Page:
And then as years past the popular new translations fell by the wayside to be replaced by new ‘translations’ that sometimes made the Bible verses unrecognizable, they were such loose translations, I wondered what would happen when the child memorizing verses today became old and recited the verses to their grandchildren. They’d wonder what was the strange old book Granny memorized from instead of God’s Word, The Message.
    Then of course I lost faith and became a Norse Pagan and all I had to worry about was which translation of the Poetic Edda to use for memorization.
    And now I’m Catholic. And know I know exactly which Bible to use for memorizing verses: the KJV.(the ‘with apocrypha’ edition). I came to that conclusion while on a message board for Catholic converts when I asked about which version for Bible memorization. One member, not yet a convert, said that if he ever did decide to swim the Tiber (become Catholic) he’d do so with the good old KJV strapped to his back. Reading that, I decided to do the same.


  2. I was just thinking about this very topic today, Becky. I have close Christian friends that don’t see the value of memorizing. I think it’s fear of a little good, old fashioned hard work 😉 We are a generation of lazy people.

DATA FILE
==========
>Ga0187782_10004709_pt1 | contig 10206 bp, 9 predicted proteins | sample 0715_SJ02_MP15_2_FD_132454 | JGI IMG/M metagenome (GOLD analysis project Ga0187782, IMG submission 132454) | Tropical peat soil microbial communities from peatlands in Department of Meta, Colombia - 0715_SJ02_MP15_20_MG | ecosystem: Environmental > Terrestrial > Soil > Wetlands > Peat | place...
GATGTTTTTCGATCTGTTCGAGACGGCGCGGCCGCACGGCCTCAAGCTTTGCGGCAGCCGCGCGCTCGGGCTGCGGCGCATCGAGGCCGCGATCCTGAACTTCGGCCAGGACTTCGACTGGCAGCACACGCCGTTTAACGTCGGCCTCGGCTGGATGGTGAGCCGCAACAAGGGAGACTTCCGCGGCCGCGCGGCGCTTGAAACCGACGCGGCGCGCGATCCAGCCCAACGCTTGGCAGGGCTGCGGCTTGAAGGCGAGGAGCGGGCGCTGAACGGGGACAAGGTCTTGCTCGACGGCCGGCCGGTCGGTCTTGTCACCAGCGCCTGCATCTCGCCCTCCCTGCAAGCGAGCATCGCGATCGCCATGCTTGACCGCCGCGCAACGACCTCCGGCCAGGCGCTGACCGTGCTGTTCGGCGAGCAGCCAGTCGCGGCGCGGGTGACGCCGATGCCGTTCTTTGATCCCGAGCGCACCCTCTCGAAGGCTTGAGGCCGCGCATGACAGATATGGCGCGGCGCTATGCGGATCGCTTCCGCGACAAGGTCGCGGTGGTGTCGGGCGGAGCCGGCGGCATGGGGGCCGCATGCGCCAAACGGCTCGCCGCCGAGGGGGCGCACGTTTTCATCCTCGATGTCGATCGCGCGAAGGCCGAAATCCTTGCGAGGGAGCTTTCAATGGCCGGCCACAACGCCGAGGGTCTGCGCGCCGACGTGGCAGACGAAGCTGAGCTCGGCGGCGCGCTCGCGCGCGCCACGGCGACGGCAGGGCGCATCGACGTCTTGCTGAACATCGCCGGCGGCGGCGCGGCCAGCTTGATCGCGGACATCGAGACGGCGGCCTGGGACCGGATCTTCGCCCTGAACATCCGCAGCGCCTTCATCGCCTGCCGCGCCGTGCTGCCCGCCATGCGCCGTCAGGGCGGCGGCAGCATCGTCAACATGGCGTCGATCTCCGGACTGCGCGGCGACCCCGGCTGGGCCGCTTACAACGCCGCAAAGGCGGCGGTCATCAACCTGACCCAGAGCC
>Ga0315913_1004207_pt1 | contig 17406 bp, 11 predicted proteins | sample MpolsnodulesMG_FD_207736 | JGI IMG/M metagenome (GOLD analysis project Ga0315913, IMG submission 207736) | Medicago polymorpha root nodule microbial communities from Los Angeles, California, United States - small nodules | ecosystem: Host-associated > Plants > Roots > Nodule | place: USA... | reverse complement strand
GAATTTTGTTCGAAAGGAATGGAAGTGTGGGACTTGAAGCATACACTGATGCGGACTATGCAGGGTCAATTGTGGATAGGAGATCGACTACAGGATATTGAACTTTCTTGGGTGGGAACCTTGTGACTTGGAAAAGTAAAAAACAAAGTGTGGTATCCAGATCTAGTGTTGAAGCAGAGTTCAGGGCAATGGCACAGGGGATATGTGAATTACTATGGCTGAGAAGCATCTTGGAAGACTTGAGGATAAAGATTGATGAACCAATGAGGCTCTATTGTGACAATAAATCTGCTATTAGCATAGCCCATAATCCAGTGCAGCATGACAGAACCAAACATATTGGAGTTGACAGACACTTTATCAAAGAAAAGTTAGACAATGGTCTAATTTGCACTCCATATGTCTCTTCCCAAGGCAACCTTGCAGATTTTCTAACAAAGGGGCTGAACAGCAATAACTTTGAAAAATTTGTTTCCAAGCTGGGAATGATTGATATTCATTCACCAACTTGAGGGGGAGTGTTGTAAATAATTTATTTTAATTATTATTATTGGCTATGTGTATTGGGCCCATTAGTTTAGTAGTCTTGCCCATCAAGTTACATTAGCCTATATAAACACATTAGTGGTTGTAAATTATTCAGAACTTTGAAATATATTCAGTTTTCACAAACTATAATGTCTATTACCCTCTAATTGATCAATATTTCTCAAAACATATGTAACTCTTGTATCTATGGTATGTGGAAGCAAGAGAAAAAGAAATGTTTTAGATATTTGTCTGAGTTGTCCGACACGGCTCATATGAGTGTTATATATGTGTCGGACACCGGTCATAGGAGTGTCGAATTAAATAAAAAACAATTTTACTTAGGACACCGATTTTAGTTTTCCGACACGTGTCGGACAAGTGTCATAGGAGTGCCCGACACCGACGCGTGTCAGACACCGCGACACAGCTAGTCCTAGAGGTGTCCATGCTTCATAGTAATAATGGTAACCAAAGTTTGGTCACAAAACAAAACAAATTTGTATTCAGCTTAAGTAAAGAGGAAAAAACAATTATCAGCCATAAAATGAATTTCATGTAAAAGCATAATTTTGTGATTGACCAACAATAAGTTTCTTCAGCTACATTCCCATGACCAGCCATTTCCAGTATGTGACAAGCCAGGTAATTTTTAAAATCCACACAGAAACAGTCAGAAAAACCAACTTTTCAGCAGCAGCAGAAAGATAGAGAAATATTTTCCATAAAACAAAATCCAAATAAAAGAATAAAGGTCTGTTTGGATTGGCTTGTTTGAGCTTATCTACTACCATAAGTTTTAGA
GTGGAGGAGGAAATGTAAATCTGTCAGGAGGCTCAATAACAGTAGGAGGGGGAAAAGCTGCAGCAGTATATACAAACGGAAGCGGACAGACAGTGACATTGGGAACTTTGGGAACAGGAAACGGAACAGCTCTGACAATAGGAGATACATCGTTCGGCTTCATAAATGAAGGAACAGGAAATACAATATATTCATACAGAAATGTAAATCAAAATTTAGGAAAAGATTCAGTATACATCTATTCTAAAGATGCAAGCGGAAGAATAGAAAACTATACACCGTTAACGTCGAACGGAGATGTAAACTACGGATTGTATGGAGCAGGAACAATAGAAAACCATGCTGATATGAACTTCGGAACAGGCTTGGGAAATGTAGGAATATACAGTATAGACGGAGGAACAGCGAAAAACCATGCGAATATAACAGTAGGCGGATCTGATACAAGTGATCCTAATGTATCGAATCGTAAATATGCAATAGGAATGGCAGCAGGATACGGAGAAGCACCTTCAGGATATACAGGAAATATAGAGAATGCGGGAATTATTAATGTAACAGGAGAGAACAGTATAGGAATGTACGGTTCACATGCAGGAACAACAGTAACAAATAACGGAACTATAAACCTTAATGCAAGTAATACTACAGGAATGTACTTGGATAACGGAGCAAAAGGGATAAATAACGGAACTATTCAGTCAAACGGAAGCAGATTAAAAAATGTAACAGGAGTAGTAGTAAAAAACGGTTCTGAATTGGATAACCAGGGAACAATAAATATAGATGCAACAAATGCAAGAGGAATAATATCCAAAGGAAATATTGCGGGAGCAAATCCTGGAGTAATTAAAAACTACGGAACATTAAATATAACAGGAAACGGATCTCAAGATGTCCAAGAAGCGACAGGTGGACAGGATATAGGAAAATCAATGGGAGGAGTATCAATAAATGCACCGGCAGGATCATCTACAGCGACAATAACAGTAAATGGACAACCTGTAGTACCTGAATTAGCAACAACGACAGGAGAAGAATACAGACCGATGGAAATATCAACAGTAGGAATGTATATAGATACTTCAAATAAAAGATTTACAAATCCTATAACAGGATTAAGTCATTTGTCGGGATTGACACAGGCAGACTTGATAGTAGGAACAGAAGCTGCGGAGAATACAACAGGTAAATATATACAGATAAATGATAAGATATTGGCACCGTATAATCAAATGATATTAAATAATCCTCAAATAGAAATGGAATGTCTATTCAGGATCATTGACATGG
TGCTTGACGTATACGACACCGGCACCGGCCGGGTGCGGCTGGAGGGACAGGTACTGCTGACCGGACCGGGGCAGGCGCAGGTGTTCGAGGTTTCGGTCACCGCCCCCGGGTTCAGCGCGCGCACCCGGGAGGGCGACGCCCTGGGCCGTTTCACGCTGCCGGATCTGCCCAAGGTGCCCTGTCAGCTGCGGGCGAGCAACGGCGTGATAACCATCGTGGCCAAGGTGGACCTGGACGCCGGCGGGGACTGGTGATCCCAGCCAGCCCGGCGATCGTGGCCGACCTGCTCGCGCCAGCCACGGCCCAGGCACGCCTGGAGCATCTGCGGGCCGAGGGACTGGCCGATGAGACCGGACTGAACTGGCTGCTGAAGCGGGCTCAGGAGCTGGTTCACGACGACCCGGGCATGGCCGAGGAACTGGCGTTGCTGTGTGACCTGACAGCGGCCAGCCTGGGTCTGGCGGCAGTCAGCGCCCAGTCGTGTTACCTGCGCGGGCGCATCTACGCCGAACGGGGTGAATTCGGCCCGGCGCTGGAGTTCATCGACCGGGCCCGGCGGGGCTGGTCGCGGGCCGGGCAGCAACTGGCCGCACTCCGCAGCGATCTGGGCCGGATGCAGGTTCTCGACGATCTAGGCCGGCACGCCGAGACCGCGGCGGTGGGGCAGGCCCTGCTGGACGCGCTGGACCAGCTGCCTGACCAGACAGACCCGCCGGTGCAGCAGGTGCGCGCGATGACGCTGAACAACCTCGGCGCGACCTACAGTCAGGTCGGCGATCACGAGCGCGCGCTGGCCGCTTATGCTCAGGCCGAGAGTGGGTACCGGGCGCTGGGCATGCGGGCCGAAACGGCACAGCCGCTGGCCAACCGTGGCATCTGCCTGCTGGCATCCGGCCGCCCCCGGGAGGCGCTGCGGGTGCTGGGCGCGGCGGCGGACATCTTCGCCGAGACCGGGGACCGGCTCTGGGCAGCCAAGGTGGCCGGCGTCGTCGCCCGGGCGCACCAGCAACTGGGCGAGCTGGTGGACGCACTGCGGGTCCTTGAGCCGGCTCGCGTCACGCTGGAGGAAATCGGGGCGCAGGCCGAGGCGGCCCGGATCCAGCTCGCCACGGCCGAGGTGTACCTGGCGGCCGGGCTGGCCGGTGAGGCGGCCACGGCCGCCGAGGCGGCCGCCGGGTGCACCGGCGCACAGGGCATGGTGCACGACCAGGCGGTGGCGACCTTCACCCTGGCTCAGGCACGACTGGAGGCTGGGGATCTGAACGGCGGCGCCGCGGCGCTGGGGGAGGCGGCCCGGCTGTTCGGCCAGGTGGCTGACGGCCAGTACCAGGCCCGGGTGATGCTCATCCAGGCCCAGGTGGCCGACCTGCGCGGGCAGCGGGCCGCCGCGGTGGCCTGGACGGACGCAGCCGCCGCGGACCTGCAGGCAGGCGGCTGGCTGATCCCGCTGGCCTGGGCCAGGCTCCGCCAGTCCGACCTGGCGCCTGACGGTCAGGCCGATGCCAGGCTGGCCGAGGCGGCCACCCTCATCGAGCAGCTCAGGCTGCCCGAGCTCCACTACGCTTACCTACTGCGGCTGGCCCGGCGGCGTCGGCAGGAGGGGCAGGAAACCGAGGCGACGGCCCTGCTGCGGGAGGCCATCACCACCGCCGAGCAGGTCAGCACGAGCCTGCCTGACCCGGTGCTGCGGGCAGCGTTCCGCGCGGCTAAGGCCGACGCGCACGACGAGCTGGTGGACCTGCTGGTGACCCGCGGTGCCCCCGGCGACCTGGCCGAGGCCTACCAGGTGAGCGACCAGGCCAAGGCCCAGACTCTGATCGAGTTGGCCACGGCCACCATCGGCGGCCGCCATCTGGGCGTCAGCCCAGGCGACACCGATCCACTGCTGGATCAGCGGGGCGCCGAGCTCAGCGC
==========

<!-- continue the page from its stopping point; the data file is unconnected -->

I’ve seen the value of it in my own life. Verses I memorized as a kid have been the foundation for guiding me through life. I thank God for this!


  3. Nissa, I think the KJV is by far the most poetic version I’ve read, but I have to admit, I prefer a translation that’s more accessible. I believe it’s important, however, to get a translation that’s concerned with the closest word-for-word translation from the original as possible. Because of that I’ll never like something like “The Message,” which I don’t believe to be a translation at all. It’s a paraphrase, no matter what the writer might call it, and it does distort a lot of the original meaning of various passages. Interesting how your own journey brought you back to the KJV. 😀



  4. Eve, thanks for your input. I had to share my own experience after reading yours and Nissa’s. I love hearing how God’s word has impacted people. And yes, sadly, I think memorization might seem like too much work. Plus, I don’t think enough people are telling others about the benefits. We don’t even talk much about the benefits of reading the Bible. From my perspective, nothing will make a bigger impact on a Christian. How can we grow closer to the One we say we love if we don’t do whatever we can to know Him better? 😀